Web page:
But walking down the supermarket aisle doesn’t come naturally to us. We needed to learn. Just like there were attendants in Big Bazaar and Vishal Megamart to help the bewildered first-time consumer, the porn industry had its own foot soldiers on the ground. In Dehra Dun, for example, all the Internet cafes were stuffed into one ugly building. They were always full, especially in the afternoons. The clients were usually auto rickshaw drivers who didn’t own computers but had heard of the wonderful women who never said no.

Enterprising schoolboys stepped in to help out, earn some pocket money. They were the ones with a sprinkling of English and basic computing skills, enough to negotiate the Internet. For a small fee, they would guide the illiterate autowallahs through wonderland.

Gradually, responding to demand, Indian porn sites began to pop up on a regular basis. Most of them used off-shore servers to avoid censorship hassles but the content was totally desi. Most videos on sale dealt with frisky maids and sisters-in-law. Since sex in India rarely travels outside of domestic confines, perhaps it comes as no surprise that most Indians’ fantasies too revolve around the domestic sphere. Savitha Bhabhi was the cleverest of these sites, using simple animation to titillate and entertain. It touched a common chord and appealed to people across age, class and language barriers, a big achievement in a society as layered as ours.

Television reality shows are a natural extension of our instinctual voyeurism. Because we, like Americans, are compulsively voyeuristic, it didn’t take us long before we began living our lives on TV. Reality shows have been big in Britain too but only of a certain kind. ‘The Weakest Link’ and ‘Who Wants to be a Millionaire’ were successes because they didn’t demand people to live out their private lives on TV. ‘Springer UK’, the British avatar of Jerry Springer’s popular American show which involved people making outrageous confessions on national TV and beating each other up, was a resounding flop in Britain; ‘Big Brother’ too was taken off air for lack of viewership. The Brits, it seems, are not willing to let go of their natural reserve that easily.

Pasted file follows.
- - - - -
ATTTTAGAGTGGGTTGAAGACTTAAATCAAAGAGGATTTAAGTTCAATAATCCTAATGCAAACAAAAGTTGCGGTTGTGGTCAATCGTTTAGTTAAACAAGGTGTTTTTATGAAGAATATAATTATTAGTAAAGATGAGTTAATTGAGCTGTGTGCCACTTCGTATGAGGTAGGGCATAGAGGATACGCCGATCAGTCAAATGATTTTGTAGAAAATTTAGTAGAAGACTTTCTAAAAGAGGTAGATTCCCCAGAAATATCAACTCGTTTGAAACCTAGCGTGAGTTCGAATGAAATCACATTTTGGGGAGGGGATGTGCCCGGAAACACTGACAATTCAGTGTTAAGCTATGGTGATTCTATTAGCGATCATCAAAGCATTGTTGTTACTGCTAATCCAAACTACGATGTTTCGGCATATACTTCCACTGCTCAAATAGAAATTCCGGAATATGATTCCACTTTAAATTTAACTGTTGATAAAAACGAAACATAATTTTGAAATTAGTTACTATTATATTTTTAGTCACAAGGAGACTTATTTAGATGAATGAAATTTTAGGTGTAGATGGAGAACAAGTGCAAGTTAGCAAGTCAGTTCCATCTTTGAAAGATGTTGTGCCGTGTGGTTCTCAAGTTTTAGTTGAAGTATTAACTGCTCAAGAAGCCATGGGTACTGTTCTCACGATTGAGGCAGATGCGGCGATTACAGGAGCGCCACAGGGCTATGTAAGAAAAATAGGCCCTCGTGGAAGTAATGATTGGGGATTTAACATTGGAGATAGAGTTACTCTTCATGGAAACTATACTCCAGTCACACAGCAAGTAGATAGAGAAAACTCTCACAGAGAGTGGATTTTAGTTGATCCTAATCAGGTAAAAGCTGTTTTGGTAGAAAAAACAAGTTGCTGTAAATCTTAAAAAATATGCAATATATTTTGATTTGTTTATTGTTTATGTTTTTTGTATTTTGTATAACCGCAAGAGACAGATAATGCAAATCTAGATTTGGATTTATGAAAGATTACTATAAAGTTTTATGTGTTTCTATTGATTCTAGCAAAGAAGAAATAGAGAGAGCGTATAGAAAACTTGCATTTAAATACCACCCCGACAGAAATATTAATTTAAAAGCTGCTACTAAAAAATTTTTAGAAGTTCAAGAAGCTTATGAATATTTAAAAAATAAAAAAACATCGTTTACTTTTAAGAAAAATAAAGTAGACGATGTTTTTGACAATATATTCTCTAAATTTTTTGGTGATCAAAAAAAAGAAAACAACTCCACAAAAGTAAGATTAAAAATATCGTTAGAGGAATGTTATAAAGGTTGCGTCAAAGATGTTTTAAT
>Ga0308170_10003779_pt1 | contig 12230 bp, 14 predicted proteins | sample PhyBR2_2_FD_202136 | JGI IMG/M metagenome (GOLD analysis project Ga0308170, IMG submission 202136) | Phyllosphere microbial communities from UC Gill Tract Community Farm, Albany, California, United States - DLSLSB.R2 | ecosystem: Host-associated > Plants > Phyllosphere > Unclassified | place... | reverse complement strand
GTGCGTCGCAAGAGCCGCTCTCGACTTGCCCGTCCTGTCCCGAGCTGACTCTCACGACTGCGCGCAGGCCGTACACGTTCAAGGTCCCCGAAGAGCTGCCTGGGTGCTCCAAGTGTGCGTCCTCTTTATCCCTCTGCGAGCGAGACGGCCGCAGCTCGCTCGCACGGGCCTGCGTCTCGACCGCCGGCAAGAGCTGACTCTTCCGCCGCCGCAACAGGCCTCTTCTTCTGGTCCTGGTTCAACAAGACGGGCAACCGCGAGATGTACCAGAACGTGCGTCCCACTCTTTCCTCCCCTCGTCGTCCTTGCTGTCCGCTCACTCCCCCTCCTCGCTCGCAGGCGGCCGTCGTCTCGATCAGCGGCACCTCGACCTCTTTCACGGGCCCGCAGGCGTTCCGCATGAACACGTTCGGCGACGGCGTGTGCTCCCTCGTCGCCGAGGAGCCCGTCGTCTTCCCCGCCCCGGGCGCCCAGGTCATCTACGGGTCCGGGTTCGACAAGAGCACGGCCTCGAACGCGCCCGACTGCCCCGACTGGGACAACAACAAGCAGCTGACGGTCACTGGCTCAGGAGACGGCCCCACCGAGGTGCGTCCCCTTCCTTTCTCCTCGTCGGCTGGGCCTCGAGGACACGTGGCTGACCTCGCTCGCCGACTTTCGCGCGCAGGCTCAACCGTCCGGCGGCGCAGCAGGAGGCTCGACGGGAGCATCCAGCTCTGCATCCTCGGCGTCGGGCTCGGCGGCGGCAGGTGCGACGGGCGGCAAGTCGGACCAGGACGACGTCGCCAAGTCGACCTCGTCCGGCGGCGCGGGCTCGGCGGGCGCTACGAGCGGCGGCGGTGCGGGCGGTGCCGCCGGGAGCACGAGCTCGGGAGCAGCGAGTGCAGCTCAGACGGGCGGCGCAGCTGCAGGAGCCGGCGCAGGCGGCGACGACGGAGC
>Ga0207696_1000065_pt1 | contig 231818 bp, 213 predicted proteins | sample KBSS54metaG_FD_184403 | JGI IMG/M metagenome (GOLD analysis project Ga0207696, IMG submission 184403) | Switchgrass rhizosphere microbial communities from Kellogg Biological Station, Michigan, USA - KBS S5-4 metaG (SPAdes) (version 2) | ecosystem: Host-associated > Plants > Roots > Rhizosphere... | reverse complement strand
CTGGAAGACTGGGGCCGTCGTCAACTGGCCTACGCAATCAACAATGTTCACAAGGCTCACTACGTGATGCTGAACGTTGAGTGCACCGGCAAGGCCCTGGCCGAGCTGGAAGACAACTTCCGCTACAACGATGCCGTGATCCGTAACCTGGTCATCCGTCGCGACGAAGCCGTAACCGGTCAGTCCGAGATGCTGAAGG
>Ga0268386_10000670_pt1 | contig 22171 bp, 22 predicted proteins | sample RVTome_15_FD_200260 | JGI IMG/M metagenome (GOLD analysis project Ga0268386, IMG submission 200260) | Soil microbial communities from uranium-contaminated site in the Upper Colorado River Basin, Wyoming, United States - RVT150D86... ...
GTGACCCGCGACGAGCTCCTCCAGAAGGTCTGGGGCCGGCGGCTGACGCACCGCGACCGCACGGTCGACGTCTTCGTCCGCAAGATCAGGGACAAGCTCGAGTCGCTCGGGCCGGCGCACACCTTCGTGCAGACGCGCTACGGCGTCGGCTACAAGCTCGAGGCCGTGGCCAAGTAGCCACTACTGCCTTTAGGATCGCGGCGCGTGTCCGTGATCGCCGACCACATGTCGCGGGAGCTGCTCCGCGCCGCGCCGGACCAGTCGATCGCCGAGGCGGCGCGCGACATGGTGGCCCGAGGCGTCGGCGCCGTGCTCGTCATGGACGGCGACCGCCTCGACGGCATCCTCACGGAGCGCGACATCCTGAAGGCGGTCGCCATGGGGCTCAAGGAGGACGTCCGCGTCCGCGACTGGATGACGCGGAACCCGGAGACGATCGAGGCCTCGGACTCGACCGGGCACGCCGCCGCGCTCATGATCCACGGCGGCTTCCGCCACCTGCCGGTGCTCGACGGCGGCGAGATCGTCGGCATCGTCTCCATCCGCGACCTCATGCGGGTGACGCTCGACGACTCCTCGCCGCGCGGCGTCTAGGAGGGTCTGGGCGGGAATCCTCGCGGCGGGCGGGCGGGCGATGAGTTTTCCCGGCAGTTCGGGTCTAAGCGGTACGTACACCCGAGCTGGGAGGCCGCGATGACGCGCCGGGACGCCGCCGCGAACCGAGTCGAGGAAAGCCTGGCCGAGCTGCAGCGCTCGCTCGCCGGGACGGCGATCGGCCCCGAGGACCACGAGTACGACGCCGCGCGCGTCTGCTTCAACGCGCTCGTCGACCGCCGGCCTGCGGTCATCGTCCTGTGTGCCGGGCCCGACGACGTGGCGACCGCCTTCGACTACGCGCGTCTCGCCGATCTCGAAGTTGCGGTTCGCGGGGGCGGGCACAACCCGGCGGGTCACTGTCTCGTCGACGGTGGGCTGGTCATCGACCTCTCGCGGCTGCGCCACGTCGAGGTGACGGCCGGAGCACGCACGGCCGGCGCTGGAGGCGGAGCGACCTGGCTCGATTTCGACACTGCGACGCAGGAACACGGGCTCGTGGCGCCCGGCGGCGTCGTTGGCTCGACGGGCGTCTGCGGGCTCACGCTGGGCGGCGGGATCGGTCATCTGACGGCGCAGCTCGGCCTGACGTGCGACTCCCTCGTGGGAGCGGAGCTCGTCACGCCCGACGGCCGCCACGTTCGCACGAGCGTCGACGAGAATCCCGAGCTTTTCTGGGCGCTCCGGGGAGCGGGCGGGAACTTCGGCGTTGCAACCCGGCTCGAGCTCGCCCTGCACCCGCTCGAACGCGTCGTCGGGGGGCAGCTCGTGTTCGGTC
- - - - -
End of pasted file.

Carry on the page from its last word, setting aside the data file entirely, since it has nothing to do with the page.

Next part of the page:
Out in the open

But Indians, since we have never had any reserve to begin with, have taken to reality television like ducks to water. And if there’s one city in the country which can be called the reality capital (in terms of providing the highest number of contestants to these shows), it will have to be that flagship of Punjabi pushiness (not reserve): Chandigarh.
The shows can broadly be divided into two categories — those that take us to the heart of domestic spaces like ‘Rakhi Ka Swayamwar’, ‘Perfect Bride’ and to some extent, ‘Sach Ka Samna’. These are an extension of our old habit of reading the private letters of other family members.

Then there are those which appeal to younger school and college-going audiences, and deal with their world: Bikes, romance, ragging, bullying, muscles, dating. Shows like ‘Bindass Dadagiri’ take the voyeurism already pre-existent in the hostel room and put it on national TV. Their show theme from last year went, “College ka first day!” Raghu, the host of ‘MTV Roadies’, puts on a tough-to-impress college senior act. The contestants call him ‘sir’. Others like ‘Splitsvilla’ have girls and boys negotiating the ups and downs of love and lust, while ‘Dare to Date’ features mismatched couples trying to convince each other of their relative merits (Punjabi boy likes hanging out in his pind and driving a tractor/ Punjabi girl likes being driven around in a BMW and taken to nightclubs).

While talking of parallels with America, it is worth keeping in mind that Indian reality shows have unleashed a very different voyeuristic beast in our society. Reality television in America, and largely in the West, often attracts the worst kind of white trash as contestants. It’s mostly about making a fast buck and gaining cheap fame.